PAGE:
Saeed is in a unique position. He has watched the system from inside for nine years and continues to point out its hypocrisy, whilst Justice Health (an arm of the Health Department) tries to prevent his outcry and force him into submission with the rest of the patients. He is a gentle person – staff agree he is not violent, yet every two weeks he is restrained and forcibly injected with a powerful sedative, which leaves him feeling severely agitated and faceing negative side effects. He is refused a choice of psychiatrist, education and exercise and is not permitted new visitors. Justice Action became his Primary Carer when there was no one else.

 

His mistreatment is a result of Saeed protesting and fighting for his rights and the rights of his fellow inmates. Over the years he has made a number of complaints of assaults by staff, and sustained a hunger strike for his rights for 52 days. He was involved in a campaign to allow patients more time out of their cells, in which at the time they were spending a good part of the day locked inside their cells. He was also involved in the signing of a petition that stated:

 

26 of the 30 patients at Long Bay Prison Hospital in the ward have complained to the Health Care Complaints Commission and the NSW Ombudsman about notes on their psychiatric conditions that are fabricated and saying the nurses and doctors rarely bother to talk to them. Several prisoners had gone on hunger strikes. Many patients have been overdosed and medicated against their will.”

 

Although Saeed forwarded the petition to the NSW Ombudsman, it was decided that the complaint would not be pursued and as such, the issues were not addressed. Attached to the petition was Saeed’s complaint about the issues regarding the medical treatment of patients inside Long Bay Forensic Hospital, some of the issues included:

  • That the nurses do not provide adequate nursing care to patients;
  • That the nurses fabricated notes and call them nurses’ notes;
  • That the psychiatrists show up for a couple of days a week for a couple of hours a day, read the nurses’ notes and then write prescriptions without seeing patients;
  • That some patients do not speak to a doctor for months;
  • That many nurses do not speak to many patients for months.

We advise no further action occurred nor were any charges laid.

 

Justice Action believes that Mr. Dezfouli is suffering because he won’t be silenced. Justice Health has absolute power as patients have no finite sentences and are totally dependant on their treating psychiatrist. The principles of patients’ rights under section 68 of the Mental Health Act 2007 (NSW)[1] do not apply in practice. In this system of “care”, no one cares.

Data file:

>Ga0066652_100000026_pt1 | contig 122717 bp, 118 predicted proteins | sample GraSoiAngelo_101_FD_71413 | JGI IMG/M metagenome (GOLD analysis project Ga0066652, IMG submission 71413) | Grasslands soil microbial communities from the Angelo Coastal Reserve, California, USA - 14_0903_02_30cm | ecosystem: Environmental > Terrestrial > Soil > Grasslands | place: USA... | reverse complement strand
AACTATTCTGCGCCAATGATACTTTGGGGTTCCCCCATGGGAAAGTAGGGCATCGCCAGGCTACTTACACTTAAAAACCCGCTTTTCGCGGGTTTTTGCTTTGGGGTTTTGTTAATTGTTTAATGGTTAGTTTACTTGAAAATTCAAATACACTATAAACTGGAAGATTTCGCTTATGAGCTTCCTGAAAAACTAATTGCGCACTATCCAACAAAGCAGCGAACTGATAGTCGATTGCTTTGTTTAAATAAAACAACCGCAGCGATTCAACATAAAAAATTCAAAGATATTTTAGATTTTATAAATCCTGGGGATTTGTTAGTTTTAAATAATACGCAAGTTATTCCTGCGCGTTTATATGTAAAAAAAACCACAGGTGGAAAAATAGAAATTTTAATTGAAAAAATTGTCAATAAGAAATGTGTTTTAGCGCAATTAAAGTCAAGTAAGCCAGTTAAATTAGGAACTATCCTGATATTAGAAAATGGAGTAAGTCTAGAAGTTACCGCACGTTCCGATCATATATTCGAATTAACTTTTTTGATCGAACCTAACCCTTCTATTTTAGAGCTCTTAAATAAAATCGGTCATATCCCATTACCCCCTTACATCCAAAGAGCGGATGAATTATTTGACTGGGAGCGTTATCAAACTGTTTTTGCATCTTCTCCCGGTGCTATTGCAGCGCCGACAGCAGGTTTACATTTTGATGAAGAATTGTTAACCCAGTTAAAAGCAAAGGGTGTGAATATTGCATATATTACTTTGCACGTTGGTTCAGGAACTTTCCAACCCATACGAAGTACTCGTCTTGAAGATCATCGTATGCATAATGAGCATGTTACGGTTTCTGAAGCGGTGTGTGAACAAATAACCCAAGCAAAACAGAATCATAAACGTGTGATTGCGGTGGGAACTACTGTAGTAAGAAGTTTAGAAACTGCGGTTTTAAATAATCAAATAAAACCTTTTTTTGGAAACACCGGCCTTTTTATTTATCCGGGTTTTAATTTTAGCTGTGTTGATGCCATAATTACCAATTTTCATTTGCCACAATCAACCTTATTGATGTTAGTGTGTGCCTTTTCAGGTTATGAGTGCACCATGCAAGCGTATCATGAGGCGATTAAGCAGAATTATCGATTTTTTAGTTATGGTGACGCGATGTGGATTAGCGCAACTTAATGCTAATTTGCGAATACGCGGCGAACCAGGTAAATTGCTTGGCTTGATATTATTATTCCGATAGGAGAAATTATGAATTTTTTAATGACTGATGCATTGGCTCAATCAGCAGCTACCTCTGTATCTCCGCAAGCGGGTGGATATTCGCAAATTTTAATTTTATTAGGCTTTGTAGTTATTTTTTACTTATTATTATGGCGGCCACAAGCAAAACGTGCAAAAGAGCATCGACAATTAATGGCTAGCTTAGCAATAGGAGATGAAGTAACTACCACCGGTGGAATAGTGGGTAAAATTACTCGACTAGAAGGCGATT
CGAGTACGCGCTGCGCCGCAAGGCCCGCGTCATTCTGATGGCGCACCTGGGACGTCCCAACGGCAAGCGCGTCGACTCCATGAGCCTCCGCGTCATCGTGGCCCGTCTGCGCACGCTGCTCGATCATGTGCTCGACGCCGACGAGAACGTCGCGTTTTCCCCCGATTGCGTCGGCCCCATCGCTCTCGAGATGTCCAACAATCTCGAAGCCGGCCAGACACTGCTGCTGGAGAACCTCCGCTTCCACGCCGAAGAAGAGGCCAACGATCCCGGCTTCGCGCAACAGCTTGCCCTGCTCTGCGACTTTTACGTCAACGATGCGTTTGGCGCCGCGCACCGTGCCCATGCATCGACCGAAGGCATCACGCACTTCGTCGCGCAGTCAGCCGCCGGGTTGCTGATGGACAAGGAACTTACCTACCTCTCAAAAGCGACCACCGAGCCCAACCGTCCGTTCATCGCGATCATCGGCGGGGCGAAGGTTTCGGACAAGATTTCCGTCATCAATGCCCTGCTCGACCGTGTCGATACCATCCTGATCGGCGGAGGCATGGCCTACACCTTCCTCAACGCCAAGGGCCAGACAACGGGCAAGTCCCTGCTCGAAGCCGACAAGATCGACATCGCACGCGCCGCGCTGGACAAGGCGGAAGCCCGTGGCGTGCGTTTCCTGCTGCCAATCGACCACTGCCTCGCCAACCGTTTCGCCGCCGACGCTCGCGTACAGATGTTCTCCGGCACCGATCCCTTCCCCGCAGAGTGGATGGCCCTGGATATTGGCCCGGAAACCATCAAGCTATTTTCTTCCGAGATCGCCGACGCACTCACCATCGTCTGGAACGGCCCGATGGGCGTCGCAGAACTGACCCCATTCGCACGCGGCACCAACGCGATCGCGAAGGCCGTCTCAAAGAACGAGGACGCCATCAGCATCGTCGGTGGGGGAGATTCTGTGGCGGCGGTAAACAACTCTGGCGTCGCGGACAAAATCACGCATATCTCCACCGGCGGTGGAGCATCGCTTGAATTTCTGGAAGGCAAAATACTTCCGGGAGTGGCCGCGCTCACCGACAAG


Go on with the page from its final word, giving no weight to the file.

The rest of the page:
Saeed appealed to the Supreme Court against the Mental Health Review Tribunal’s refusal to order changes to his treatment. The Tribunal and the Attorney General tried to block this first real appeal against its new powers to make orders, refusing to supply its decision, until an audio record proved Saeed’s entitlement. It appears that the Tribunal sees its role as supporting Justice Health and not making a separate judgment. The lack of complaint from those around Saeed demonstrates widespread abuse and how compromised individuals participating in the health system are.

 

CHALLENGE TO TRIBUNAL'S BAN ON SAEED'S NAME

 

An interpretation of The New South Wales Mental Health Act 2007 (MHA) by Justice Health is currently preventing Saeed Dezfouli from using his own name in his fight to gain freedom. Section 162 of the MHA[2] states that:

 

(1) A person must not, except with the consent of the Tribunal, publish or broadcast the name of any person:

(a) to whom a matter before the Tribunal relates

 

Since this case involves significant matters affecting other patients, powers of Justice Health and that of the Mental Health Review Tribunal (MRHT), Saeed wants to ensure it is conducted openly in the public, which allows him to express himself in a manner that is open and honest. Justice Action agrees with him entirely as the secrecy has allowed abuses to occur in the past without adequate accountability.

 

Saeed argues that section 162 is intended to protect him from exploitation and exposure by the media, but instead it is being used to protect the Health Department from being held accountable for the treatment of citizens entitled to care and assistance. It has been used to prevent the exposure of a system that allows the abuse of the human rights of nameless, faceless, dehumanised mental health consumers.

 

In short, he wants his right to have his own name returned to him, and for the provision intended for his benefit, and not used to allow an abuse of power against him as a human being. We believe Saeed has the right to have his name distinguished from others and recognised as a unique individual.

 
CONCLUSION

 

While Mr. Dezfouli did commit an act that violated the criminal justice system, it does not mean he should be subjected to abuse by the mental health system. The fourteen years he has spent in custody is well above the sentencing trends for the offences he committed. However, unlike the average prisoner, Saeed faces no concrete release date and is faced with the possibility that he may spend the rest of his life within the forensic prison system as the Mental Health Review Tribunal refuses to provide him with the answers that he is entitled to. Just because Saeed Dezfouli has a mental illness, as diagnosed by the Health Department, does not mean that his rights, as a consumer of the criminal justice system and as a member of the Australian community, are no longer valid.